Courage, seven letters, two syllables, countless meanings. Courage can be shown in many different ways and contexts by different composers. Both moral and physical courage are conveyed in many texts including the film “Life is beautiful” by Roberto Benigni, the novel “To Kill a Mocking Bird”, directed by Robert Mulligan, and the image “Courage, bravery doesn't mean you aren't scared. It means you go anyway”. In the film ‘Life is Beautiful’, the concept of courage is personified through Guido’s character, whose bravery and determination is without limits. This is shown effectively through his dialogue in the scene where Guido incorrectly translates the Nazi soldier’s instructions. The effect of this scene is twofold. Firstly, it allows viewers to acknowledge the intensity of the situation Guido is in through the harsh tone of the German soldier. Secondly and more importantly, it demonstrates Guido’s personality and humour, and the extent to which he is prepared to make his son Joshua feel comfortable and at ease, though his spontaneous creation of the rules of his and Joshua ‘game’, the viewer understands the courageous nature of his character as he is willing to go to any lengths to ensure the safety of his son. Another way courage is portrayed in the film ‘Life is Beautiful’ is through the use of many types of camera angles. The scene where Guido’s wife asks the Nazi soldier to get onto the train with her family uses different types of camera angles. One of which is the low camera angle as she demands to go onto the train. The use of low camera angles places the viewers in a position where they are looking up at Dora making her more dominant and powerful. The low camera angle highlights her power, not only because she isn’t Jewish, but also because she is courageous enough to board the train to ensure she is with her family, despite the horrific consequences, she may face.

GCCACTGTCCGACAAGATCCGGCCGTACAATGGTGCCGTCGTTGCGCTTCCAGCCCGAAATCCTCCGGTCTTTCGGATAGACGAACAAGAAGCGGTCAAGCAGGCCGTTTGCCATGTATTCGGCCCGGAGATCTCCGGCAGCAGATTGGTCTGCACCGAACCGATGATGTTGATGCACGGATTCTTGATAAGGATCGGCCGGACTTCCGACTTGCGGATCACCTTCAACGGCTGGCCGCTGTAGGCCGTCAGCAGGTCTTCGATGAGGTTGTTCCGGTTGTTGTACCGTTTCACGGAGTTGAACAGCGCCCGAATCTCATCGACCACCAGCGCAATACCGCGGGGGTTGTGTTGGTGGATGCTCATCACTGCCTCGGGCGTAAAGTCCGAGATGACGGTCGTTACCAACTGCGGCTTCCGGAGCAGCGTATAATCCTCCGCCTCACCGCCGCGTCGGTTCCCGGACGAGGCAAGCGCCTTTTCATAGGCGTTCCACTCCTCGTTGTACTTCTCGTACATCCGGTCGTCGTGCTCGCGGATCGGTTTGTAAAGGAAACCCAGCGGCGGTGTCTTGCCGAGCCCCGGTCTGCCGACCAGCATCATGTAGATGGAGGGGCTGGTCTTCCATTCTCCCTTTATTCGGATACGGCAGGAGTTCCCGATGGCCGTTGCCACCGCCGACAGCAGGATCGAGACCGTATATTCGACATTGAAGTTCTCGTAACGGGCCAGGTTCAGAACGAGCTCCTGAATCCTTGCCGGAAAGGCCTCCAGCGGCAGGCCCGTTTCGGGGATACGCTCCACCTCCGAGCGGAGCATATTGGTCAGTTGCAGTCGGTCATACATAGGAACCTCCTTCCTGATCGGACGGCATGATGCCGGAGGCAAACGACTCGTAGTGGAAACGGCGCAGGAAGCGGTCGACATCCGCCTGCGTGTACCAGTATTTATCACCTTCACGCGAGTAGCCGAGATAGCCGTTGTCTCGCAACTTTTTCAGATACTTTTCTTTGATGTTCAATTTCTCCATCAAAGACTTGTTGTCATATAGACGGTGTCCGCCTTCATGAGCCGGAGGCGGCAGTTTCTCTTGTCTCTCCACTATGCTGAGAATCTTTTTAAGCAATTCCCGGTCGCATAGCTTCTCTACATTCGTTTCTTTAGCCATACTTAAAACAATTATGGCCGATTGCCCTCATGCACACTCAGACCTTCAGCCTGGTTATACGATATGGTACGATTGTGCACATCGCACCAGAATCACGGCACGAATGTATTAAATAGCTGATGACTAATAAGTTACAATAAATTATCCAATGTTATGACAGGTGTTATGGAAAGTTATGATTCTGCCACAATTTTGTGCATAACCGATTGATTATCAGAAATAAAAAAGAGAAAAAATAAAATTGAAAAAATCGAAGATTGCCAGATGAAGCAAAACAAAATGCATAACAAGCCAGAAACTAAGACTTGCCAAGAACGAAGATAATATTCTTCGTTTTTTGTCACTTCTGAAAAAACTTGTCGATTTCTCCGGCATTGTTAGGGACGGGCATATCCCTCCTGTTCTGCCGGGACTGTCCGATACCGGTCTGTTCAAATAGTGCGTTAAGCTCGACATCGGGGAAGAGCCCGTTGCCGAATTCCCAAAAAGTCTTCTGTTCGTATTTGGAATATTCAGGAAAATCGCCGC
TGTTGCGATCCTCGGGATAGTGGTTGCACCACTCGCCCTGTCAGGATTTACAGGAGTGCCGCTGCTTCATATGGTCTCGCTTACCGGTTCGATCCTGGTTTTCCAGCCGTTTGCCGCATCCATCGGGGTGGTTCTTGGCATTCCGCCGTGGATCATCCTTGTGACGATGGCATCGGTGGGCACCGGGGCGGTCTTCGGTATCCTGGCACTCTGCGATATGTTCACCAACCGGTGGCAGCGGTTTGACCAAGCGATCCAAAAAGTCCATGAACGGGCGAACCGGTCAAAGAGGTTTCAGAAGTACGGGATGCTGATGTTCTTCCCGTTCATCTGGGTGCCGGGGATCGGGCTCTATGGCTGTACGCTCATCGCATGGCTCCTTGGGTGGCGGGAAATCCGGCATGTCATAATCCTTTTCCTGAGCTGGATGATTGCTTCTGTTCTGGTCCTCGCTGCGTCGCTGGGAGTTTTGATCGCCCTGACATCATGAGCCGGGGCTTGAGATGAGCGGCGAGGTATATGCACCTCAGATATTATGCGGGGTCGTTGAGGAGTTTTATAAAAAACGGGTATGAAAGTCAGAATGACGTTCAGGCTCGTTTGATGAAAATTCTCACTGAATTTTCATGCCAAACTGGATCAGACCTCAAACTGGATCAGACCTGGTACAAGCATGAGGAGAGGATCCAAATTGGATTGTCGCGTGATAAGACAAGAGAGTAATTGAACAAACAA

In the visual text “Courage, bravery doesn't mean you aren't scared. It means you go...
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